Add a Damper to the Top of Your Chimney

By James Dulley

August 25, 2016 4 min read

Dear James: During winter, I feel a breeze coming down the fireplace chimney even with the hearth damper closed. Also, I think raccoons and bats get down in there. Will installing a chimney-top damper help? — Karl T.

Dear Karl: A fireplace certainly is a pleasant and attractive feature for a home, but it allows many unwanted "things" to enter your home down through the chimney. Cold air and a occasional bat are not uncommon. Raccoons are generally too large to enter your home, but they can drop fleas which end up in the carpeting near the fireplace.

Most fireplaces have a damper in the throat of the chimney just above the firebox. This is designed to keep pests and air leakage out of your home when a fire is not burning and the damper is closed. If installed properly, it can be quite effective when new.

The problem is after it gets old, it no longer seal well. This can be caused by creosote or other deposits where the damper seats in its frame. Also, when one is very old, it can rust through leaving gaps large enough for a bat to squeeze through or fleas to drop through.

It is possible to replace a chimney throat damper, but installing a flue-top damper makes more sense and is a relatively easy do-it-yourself project. A good quality flue-top damper costs between $150 and $300 depending upon the size of the flue opening at the top of the chimney.

There are two basic damper designs. One is a pop-up design and the other is a hinged design. When they are closed, they seal well and definitely keep any animals from entering the chimney. If you have many snowy days, the pop-up style may be better because when it opens, it will not allow snow to slide into the chimney top as may happen with the hinged design.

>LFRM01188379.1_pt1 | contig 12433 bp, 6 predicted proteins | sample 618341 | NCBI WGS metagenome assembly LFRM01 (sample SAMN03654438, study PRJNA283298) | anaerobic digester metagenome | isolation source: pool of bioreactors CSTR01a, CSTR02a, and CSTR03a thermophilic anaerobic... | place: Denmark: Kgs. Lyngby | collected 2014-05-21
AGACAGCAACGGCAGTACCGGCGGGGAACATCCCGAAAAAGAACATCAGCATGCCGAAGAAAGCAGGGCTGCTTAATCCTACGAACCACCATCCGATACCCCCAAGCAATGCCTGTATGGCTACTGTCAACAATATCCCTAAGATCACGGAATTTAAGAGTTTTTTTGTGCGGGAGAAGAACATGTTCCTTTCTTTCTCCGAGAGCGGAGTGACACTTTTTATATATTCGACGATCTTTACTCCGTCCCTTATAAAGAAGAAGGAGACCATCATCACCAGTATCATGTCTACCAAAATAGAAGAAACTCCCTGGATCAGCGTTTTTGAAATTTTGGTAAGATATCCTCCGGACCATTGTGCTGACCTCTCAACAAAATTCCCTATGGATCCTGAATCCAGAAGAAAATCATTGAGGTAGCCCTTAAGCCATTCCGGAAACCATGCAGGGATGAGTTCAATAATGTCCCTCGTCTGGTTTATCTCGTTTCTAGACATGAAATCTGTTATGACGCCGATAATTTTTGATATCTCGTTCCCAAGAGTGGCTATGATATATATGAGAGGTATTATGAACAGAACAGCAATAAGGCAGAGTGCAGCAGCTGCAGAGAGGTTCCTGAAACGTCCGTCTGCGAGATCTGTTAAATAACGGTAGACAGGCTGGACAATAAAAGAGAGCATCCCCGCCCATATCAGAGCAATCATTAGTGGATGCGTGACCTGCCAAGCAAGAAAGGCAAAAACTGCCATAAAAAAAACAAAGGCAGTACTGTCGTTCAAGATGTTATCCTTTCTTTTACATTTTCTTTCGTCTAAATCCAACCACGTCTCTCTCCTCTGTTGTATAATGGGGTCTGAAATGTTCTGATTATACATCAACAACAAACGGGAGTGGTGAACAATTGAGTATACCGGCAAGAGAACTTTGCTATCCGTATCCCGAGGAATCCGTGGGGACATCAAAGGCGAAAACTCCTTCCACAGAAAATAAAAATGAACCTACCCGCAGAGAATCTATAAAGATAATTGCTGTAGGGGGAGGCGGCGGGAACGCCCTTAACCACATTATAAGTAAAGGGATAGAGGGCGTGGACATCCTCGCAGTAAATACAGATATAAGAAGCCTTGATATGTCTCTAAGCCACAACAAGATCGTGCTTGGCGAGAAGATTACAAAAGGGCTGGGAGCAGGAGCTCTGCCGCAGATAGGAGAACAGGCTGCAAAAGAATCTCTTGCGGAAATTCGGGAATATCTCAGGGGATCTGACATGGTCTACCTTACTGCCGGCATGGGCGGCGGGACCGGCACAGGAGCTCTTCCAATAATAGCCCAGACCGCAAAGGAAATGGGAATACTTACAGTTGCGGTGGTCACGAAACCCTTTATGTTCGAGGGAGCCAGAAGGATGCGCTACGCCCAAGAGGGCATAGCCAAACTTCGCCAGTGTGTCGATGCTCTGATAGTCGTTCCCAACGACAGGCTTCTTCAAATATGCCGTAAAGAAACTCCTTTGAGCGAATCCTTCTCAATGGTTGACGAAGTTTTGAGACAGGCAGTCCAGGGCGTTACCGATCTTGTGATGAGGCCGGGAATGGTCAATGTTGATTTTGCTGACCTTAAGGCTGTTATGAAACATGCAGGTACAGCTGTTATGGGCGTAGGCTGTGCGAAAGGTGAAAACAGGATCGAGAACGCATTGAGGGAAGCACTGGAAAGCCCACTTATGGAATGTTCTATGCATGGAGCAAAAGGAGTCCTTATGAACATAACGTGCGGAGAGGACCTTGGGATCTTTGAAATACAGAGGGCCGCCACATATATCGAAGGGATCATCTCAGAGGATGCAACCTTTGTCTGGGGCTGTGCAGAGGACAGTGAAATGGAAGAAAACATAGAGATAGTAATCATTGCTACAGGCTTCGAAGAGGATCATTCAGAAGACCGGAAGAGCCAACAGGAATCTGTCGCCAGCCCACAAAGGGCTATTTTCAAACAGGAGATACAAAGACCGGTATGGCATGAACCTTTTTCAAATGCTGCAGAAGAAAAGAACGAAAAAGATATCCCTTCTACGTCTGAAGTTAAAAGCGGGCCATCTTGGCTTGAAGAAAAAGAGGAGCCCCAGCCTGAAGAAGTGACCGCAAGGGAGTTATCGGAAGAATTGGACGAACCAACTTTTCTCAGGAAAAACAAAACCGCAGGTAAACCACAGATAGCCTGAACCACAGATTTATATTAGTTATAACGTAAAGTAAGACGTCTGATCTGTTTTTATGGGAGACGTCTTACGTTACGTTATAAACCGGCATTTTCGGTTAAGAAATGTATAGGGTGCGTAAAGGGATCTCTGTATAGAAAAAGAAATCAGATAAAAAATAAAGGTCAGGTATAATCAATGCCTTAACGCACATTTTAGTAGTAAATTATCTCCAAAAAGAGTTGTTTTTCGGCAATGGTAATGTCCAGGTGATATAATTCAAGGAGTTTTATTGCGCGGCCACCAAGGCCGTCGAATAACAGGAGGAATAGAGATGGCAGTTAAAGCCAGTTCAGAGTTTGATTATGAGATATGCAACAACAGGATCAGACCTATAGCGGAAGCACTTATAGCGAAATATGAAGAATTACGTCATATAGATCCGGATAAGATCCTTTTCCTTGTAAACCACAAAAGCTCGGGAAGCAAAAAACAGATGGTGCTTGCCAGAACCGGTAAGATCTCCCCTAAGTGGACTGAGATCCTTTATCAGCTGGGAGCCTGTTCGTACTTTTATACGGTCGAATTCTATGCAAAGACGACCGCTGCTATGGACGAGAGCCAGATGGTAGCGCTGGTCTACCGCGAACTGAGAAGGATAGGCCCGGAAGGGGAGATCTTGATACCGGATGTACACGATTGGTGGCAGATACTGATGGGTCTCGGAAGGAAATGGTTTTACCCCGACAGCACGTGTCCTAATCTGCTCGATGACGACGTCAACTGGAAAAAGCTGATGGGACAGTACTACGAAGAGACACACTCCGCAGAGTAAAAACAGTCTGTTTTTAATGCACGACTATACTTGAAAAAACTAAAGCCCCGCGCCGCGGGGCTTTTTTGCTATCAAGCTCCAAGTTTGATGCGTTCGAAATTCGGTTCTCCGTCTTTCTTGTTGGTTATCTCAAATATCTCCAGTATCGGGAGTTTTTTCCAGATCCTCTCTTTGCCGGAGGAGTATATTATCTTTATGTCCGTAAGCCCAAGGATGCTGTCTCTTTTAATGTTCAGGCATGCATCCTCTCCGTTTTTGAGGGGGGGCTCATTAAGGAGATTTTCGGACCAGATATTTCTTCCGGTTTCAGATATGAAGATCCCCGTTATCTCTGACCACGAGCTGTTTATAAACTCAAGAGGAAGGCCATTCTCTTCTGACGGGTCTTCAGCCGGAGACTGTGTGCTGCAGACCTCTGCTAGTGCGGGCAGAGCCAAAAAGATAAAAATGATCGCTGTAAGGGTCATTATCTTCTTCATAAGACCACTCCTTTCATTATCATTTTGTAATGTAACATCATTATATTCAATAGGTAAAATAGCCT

Both designs include a stainless steel cable, which runs down the chimney into the firebox. This cable is used to open and close the damper. The cable should last many years and can easily be replaced when it wears out. Stainless steel cable is available at hardware stores or boating supply outlets. If the cable breaks, the damper automatically moves to the open position.

Damper kits come with a metal frame which is mounted over the top of the chimney flue. They are spring-loaded, so they open when your release the tension on the stainless steel cable. The pop-up design has diagonal springs which keep it level as it opens.

Most of the flue-top damper manufacturers recommend just gluing the metal damper frame to the top of the flue with high-temperature silicone sealant. This should be adequate to hold it in place, but if you prefer to screw it to the flue with brackets, use stainless steel brackets and screws.

When working with flue tile, keep in mind it is very brittle. Use a tiny masonry drill to make a pilot hole for the bracket screws. Follow this with a 1/4-inch drill bit to finish the holes. Don't over-tighten the screws holding the brackets to the flue.

Apply ample silicone sealant and press the damper frame down into the sealant eliminating all voids. Attach the damper housing to the brackets to secure the damper assembly in place.

Send your questions to Here's How, 6906 Royalgreen Dr., Cincinnati, OH 45244 or visit www.dulley.com. To find out more about James Dulley and read features by other Creators Syndicate writers and cartoonists, visit the Creators Syndicate website at www.creators.com.

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